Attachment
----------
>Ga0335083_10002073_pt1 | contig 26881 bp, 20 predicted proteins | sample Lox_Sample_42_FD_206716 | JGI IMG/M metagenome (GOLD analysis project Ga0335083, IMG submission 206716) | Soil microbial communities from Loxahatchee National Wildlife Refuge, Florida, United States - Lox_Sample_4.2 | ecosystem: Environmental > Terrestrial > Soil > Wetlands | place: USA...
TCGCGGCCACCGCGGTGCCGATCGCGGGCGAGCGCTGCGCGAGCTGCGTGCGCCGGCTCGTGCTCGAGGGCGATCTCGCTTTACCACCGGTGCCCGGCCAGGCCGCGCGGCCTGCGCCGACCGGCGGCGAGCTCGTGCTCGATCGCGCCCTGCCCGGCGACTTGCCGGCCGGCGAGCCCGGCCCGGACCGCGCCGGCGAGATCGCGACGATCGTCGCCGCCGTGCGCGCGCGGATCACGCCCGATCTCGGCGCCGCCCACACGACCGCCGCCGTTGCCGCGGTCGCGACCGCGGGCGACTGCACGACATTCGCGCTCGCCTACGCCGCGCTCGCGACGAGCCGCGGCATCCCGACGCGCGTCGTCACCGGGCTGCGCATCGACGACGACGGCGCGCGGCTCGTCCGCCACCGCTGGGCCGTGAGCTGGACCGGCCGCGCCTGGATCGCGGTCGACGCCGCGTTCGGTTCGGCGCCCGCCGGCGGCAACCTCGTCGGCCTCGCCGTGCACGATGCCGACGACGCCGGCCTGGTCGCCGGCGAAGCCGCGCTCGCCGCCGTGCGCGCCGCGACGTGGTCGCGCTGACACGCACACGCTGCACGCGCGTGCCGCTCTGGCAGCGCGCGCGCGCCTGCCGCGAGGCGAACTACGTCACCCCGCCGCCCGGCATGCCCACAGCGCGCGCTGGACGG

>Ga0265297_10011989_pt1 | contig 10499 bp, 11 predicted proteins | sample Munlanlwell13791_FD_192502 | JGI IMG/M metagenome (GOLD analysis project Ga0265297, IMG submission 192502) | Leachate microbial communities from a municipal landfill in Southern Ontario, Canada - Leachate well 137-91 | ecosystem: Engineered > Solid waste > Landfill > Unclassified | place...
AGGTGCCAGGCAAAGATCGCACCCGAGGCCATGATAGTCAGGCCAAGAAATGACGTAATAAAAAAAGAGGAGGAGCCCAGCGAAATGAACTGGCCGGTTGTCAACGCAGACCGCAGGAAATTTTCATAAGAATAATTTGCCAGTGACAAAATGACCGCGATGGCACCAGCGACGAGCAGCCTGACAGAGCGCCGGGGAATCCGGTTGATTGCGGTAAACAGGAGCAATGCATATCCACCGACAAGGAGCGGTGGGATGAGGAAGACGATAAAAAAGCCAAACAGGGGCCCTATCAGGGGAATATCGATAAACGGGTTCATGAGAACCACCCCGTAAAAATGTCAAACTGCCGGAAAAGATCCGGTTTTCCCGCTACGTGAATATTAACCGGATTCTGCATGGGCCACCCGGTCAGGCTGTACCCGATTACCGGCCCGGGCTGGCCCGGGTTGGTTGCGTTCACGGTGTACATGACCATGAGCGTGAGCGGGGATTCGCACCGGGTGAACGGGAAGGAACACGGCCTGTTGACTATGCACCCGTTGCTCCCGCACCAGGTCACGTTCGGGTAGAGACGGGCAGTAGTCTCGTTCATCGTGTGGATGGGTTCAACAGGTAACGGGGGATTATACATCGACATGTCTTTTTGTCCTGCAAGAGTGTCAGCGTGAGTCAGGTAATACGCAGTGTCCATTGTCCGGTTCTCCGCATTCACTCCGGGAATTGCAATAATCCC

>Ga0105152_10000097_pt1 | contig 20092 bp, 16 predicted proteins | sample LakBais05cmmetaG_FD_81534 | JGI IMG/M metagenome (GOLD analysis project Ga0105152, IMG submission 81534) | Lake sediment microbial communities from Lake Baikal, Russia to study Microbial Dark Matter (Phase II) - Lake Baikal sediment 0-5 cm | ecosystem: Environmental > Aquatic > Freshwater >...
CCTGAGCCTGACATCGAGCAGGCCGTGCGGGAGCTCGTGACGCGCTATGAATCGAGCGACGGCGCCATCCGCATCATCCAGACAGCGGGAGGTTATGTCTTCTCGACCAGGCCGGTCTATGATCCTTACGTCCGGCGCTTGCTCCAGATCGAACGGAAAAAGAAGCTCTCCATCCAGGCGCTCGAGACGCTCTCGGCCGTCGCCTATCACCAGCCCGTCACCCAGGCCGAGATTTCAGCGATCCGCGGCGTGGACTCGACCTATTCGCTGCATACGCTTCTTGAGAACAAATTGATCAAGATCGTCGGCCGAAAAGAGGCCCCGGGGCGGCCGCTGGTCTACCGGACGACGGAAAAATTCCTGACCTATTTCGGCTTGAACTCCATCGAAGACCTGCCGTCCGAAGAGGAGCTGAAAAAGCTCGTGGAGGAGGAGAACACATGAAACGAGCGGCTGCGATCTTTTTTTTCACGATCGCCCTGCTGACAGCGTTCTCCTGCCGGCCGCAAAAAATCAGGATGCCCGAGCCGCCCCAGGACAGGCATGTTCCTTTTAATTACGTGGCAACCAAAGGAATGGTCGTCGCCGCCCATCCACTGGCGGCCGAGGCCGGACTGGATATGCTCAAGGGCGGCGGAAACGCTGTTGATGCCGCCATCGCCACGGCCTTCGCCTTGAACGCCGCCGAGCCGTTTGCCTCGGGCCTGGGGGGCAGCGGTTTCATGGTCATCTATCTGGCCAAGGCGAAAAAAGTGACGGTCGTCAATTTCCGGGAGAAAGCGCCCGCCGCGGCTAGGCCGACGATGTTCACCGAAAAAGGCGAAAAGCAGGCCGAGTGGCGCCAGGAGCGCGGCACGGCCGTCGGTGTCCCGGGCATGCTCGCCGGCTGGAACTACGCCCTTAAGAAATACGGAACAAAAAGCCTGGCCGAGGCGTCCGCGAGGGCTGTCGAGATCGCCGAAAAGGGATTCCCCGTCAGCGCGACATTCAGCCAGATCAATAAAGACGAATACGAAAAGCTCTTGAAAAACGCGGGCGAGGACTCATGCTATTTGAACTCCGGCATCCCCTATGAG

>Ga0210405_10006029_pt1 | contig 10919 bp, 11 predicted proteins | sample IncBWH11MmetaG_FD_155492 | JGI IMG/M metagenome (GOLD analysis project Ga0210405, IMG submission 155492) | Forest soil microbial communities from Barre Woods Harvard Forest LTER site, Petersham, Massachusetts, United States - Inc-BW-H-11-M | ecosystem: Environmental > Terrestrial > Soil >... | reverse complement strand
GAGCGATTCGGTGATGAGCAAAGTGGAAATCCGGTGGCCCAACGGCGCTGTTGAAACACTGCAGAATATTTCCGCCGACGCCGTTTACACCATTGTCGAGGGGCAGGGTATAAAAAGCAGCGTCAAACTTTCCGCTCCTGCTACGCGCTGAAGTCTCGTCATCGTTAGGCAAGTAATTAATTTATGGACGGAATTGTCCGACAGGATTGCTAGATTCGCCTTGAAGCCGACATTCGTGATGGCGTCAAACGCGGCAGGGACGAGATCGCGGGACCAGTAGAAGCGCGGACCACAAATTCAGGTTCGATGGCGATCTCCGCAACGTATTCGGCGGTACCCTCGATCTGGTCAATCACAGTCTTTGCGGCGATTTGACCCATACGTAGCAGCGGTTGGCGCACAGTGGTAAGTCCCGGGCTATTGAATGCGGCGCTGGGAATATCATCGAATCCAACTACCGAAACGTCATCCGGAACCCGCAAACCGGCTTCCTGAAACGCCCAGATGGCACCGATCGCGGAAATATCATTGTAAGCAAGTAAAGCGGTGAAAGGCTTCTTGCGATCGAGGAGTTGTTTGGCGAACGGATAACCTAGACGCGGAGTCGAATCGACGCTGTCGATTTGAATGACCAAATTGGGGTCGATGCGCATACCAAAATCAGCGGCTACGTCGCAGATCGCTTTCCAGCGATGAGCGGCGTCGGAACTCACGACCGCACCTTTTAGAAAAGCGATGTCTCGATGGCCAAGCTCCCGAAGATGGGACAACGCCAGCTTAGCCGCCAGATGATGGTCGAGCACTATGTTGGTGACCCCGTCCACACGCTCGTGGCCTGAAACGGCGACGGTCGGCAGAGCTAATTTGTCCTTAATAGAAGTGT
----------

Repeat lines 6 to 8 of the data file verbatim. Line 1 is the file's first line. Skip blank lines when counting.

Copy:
CCTGAGCCTGACATCGAGCAGGCCGTGCGGGAGCTCGTGACGCGCTATGAATCGAGCGACGGCGCCATCCGCATCATCCAGACAGCGGGAGGTTATGTCTTCTCGACCAGGCCGGTCTATGATCCTTACGTCCGGCGCTTGCTCCAGATCGAACGGAAAAAGAAGCTCTCCATCCAGGCGCTCGAGACGCTCTCGGCCGTCGCCTATCACCAGCCCGTCACCCAGGCCGAGATTTCAGCGATCCGCGGCGTGGACTCGACCTATTCGCTGCATACGCTTCTTGAGAACAAATTGATCAAGATCGTCGGCCGAAAAGAGGCCCCGGGGCGGCCGCTGGTCTACCGGACGACGGAAAAATTCCTGACCTATTTCGGCTTGAACTCCATCGAAGACCTGCCGTCCGAAGAGGAGCTGAAAAAGCTCGTGGAGGAGGAGAACACATGAAACGAGCGGCTGCGATCTTTTTTTTCACGATCGCCCTGCTGACAGCGTTCTCCTGCCGGCCGCAAAAAATCAGGATGCCCGAGCCGCCCCAGGACAGGCATGTTCCTTTTAATTACGTGGCAACCAAAGGAATGGTCGTCGCCGCCCATCCACTGGCGGCCGAGGCCGGACTGGATATGCTCAAGGGCGGCGGAAACGCTGTTGATGCCGCCATCGCCACGGCCTTCGCCTTGAACGCCGCCGAGCCGTTTGCCTCGGGCCTGGGGGGCAGCGGTTTCATGGTCATCTATCTGGCCAAGGCGAAAAAAGTGACGGTCGTCAATTTCCGGGAGAAAGCGCCCGCCGCGGCTAGGCCGACGATGTTCACCGAAAAAGGCGAAAAGCAGGCCGAGTGGCGCCAGGAGCGCGGCACGGCCGTCGGTGTCCCGGGCATGCTCGCCGGCTGGAACTACGCCCTTAAGAAATACGGAACAAAAAGCCTGGCCGAGGCGTCCGCGAGGGCTGTCGAGATCGCCGAAAAGGGATTCCCCGTCAGCGCGACATTCAGCCAGATCAATAAAGACGAATACGAAAAGCTCTTGAAAAACGCGGGCGAGGACTCATGCTATTTGAACTCCGGCATCCCCTATGAG

>Ga0210405_10006029_pt1 | contig 10919 bp, 11 predicted proteins | sample IncBWH11MmetaG_FD_155492 | JGI IMG/M metagenome (GOLD analysis project Ga0210405, IMG submission 155492) | Forest soil microbial communities from Barre Woods Harvard Forest LTER site, Petersham, Massachusetts, United States - Inc-BW-H-11-M | ecosystem: Environmental > Terrestrial > Soil >... | reverse complement strand
GAGCGATTCGGTGATGAGCAAAGTGGAAATCCGGTGGCCCAACGGCGCTGTTGAAACACTGCAGAATATTTCCGCCGACGCCGTTTACACCATTGTCGAGGGGCAGGGTATAAAAAGCAGCGTCAAACTTTCCGCTCCTGCTACGCGCTGAAGTCTCGTCATCGTTAGGCAAGTAATTAATTTATGGACGGAATTGTCCGACAGGATTGCTAGATTCGCCTTGAAGCCGACATTCGTGATGGCGTCAAACGCGGCAGGGACGAGATCGCGGGACCAGTAGAAGCGCGGACCACAAATTCAGGTTCGATGGCGATCTCCGCAACGTATTCGGCGGTACCCTCGATCTGGTCAATCACAGTCTTTGCGGCGATTTGACCCATACGTAGCAGCGGTTGGCGCACAGTGGTAAGTCCCGGGCTATTGAATGCGGCGCTGGGAATATCATCGAATCCAACTACCGAAACGTCATCCGGAACCCGCAAACCGGCTTCCTGAAACGCCCAGATGGCACCGATCGCGGAAATATCATTGTAAGCAAGTAAAGCGGTGAAAGGCTTCTTGCGATCGAGGAGTTGTTTGGCGAACGGATAACCTAGACGCGGAGTCGAATCGACGCTGTCGATTTGAATGACCAAATTGGGGTCGATGCGCATACCAAAATCAGCGGCTACGTCGCAGATCGCTTTCCAGCGATGAGCGGCGTCGGAACTCACGACCGCACCTTTTAGAAAAGCGATGTCTCGATGGCCAAGCTCCCGAAGATGGGACAACGCCAGCTTAGCCGCCAGATGATGGTCGAGCACTATGTTGGTGACCCCGTCCACACGCTCGTGGCCTGAAACGGCGACGGTCGGCAGAGCTAATTTGTCCTTAATAGAAGTGT